Teva Harrison is an artist, writer and cartoonist. She is the author of the bestselling, critically-acclaimed hybrid graphic memoir, In-Between Days, published by House of Anansi Press. The book was a national bestseller, shortlisted for the Governor General’s Literary Award for Non-Fiction and named a best book of the year by The Globe and Mail, The National Post, CBC, iBooks, KOBO, The Walrus and Quill & Quire. Numerous health organizations have invited her to speak publicly on behalf of the metastatic cancer community. She lives in Toronto.
Teva adapted the guest post below from her March 11 talk at Brockton Writers Series, entitled “Breaking the Constraints of Form: There Are Many Ways to Tell a Story”. Thanks, Teva!
Breaking with Form
I draw and paint. That’s the primary form my work has taken in the past, but I had an idea that required a different form. Rather than try to shoehorn my idea into big narrative paintings, I listened to the idea and allowed it to take the form that best suited it: a book.
So, I’d like to challenge you to do the same.
Do you usually write short stories, but an idea just won’t take form? Maybe it’s actually a poem, and rather than build it up, you need to pare it down.
Or are words both too much and not enough for a feeling you hope to convey? This can be exactly where pictures can say more than words alone. Pictures add a visceral quality, and we react to images differently than words. This can be a useful tool for a creator.
These questions can lead us to break form, to step outside of our comfort zone, to reach and stretch and find the form that will, with the most truth we can muster, tell a story that only we can tell.
How do you think of yourself? Are you a poet? A novelist? A journalist? Have you ever had an idea that you couldn’t wrestle into shape? Have you ever considered going back to that idea and asking it, what are you? What are you trying to be?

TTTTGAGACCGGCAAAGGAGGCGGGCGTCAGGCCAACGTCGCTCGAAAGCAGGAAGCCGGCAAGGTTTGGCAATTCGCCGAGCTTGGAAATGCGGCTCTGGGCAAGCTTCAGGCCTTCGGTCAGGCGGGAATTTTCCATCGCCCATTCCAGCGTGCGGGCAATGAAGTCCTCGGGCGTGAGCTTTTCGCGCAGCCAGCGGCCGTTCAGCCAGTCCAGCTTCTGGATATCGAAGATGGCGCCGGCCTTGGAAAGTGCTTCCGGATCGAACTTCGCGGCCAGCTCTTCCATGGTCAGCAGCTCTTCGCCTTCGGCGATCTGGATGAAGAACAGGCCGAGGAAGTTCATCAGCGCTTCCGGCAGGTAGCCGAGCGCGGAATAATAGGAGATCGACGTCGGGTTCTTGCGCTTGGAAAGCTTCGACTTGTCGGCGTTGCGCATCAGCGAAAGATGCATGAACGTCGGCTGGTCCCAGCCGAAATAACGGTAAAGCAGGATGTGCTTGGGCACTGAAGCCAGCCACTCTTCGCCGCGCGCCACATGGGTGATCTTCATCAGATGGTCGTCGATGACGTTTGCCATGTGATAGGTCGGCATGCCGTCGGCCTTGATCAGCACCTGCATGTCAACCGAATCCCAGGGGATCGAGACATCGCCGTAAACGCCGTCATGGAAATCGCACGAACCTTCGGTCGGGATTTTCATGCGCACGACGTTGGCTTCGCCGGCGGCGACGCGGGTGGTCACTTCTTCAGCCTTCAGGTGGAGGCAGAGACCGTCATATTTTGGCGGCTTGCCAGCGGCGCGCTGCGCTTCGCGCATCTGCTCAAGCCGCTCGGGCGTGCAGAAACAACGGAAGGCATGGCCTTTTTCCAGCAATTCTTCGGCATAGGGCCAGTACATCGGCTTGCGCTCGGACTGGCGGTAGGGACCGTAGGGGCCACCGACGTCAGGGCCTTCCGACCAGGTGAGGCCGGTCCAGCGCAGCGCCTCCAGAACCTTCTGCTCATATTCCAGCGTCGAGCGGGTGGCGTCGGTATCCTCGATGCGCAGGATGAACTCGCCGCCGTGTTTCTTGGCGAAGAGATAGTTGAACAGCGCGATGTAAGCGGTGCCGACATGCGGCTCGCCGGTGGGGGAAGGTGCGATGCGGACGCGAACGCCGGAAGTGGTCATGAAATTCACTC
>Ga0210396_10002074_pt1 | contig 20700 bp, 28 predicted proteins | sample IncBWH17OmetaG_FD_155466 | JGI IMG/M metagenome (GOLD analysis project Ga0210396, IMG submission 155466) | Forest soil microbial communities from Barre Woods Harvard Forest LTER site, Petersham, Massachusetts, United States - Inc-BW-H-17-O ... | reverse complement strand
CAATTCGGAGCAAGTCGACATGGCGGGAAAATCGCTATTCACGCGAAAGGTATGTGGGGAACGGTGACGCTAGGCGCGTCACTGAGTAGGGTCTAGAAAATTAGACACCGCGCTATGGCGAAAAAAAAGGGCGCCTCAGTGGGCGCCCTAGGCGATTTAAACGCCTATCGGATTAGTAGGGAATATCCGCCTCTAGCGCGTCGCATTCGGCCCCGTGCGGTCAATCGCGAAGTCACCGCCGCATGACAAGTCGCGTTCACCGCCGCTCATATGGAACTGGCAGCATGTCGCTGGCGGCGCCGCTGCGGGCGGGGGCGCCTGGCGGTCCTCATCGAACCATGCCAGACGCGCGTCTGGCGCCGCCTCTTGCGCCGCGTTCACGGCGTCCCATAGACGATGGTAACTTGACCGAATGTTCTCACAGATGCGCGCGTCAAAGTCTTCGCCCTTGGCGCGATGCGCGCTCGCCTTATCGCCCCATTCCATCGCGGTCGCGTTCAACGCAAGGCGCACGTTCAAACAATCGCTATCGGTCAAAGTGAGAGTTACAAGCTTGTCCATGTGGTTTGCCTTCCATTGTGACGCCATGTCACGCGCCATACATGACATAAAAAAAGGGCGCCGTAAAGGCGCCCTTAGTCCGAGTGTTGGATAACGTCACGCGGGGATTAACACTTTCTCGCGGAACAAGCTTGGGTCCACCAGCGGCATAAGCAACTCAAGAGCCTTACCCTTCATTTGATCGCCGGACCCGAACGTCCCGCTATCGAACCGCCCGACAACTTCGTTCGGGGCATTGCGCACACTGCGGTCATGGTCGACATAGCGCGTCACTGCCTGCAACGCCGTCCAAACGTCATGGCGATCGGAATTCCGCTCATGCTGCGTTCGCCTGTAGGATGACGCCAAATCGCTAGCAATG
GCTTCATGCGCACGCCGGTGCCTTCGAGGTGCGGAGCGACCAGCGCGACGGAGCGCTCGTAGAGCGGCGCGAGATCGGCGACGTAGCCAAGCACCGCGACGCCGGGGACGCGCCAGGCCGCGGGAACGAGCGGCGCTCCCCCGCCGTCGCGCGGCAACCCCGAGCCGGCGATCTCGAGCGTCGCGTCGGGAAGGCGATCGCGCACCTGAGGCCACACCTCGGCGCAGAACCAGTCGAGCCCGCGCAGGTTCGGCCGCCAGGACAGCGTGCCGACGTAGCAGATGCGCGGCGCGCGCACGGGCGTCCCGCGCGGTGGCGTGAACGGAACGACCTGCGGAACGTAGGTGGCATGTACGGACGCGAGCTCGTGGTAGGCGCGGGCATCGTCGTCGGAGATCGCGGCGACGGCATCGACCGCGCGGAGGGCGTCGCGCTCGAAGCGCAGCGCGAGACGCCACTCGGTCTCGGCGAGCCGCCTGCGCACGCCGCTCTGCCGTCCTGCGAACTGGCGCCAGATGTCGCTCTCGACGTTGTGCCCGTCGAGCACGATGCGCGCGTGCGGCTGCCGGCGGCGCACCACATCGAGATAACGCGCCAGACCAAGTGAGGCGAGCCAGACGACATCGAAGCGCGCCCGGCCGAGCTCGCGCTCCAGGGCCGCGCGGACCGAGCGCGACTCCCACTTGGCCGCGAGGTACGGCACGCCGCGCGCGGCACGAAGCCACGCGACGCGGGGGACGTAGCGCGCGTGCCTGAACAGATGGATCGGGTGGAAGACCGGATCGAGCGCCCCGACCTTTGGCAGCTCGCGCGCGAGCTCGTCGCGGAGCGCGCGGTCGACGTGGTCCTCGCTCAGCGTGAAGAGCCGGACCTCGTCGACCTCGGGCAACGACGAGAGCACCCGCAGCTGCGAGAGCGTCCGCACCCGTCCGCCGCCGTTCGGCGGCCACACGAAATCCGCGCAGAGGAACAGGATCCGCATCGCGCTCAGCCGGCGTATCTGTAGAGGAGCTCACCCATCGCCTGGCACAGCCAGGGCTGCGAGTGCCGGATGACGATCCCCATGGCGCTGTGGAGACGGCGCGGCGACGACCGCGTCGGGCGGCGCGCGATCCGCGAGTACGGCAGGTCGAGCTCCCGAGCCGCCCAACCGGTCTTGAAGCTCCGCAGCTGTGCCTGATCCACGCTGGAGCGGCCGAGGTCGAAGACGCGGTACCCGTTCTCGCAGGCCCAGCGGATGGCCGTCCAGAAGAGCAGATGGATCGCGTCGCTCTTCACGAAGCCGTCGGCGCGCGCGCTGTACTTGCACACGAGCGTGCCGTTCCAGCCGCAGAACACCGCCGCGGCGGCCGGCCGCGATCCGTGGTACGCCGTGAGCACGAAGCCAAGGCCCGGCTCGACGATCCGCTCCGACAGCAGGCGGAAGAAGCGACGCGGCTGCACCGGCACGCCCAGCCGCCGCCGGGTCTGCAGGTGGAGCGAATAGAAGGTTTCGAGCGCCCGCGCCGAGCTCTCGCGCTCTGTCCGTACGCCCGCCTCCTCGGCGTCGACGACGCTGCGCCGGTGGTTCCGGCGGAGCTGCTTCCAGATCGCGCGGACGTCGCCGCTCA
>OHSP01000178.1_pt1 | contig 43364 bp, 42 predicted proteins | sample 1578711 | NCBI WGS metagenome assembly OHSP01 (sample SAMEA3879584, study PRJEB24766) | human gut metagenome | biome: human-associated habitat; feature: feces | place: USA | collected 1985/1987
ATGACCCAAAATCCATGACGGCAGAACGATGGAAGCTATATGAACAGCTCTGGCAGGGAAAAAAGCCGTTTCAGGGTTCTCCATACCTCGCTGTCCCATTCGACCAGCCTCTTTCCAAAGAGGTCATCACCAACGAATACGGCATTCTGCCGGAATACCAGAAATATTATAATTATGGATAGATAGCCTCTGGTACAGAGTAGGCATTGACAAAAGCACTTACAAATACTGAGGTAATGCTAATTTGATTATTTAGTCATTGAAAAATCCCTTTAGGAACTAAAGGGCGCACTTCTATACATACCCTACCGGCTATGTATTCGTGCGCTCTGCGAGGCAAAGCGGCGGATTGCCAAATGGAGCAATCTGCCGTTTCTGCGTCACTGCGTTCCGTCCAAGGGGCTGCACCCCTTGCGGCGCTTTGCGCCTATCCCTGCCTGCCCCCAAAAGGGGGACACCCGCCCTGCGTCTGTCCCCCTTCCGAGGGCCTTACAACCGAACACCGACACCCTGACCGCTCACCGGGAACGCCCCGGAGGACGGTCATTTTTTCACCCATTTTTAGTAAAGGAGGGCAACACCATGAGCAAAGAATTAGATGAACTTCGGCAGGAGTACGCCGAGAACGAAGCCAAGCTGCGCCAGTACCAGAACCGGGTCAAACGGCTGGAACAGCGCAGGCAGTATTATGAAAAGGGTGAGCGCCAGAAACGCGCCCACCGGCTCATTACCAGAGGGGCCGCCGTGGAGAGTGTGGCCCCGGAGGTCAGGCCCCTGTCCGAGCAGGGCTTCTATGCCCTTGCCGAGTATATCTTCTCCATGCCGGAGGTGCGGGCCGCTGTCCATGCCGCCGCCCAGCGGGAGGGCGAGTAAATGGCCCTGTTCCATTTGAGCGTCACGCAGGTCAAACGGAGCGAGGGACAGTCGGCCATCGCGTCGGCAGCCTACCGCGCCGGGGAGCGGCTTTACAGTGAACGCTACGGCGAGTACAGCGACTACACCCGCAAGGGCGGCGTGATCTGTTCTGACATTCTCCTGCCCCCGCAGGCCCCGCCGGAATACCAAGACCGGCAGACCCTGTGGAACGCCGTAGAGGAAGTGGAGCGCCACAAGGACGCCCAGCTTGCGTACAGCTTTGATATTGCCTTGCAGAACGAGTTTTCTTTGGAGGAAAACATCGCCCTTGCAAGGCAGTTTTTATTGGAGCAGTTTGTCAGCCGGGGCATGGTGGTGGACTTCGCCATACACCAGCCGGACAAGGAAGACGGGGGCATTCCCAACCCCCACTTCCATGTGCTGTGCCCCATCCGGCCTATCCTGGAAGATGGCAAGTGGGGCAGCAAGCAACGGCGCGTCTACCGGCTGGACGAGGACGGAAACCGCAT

It might be that your poem is really a short story, that your essay is really a poem, or that your short story is the fifth chapter of a novel. It might be that you’re actually writing a play and you need audio to allow your idea to reach its potential. To answer these questions, you have to trust and listen to the work, to allow form to follow function, not the other way around.
I mean, I’m an artist who found herself writing a book because once begun, that was the only form that made sense, and I had to nurture it into being. I had to let go of what I thought I was (an artist) in the interest of being true to the idea and the form it needed to take shape.
So I invite you to open your heart to other forms of writing, to invite in visual collaboration if drawing isn’t a thing you do, to allow your ideas to dictate form to you, whether it’s letting illustrations into your margins or up-ending your entire practice.
Even if the experimentation doesn’t make the final cut, even if it comes out precious and you have to cut it, that paring down will make your final piece more clear, incisive, delicious. Most of writing is invisible, so is most of drawing. But it’s the foundation that lifts a few choice words or images up and into the reader’s reach.
Check back in May for more tips from our next Brockton Writers Series guest speaker–-and before that, see you at our next event: May 10, 2017, 6:30pm, at Glad Day Bookshop, 499 Church St., Toronto!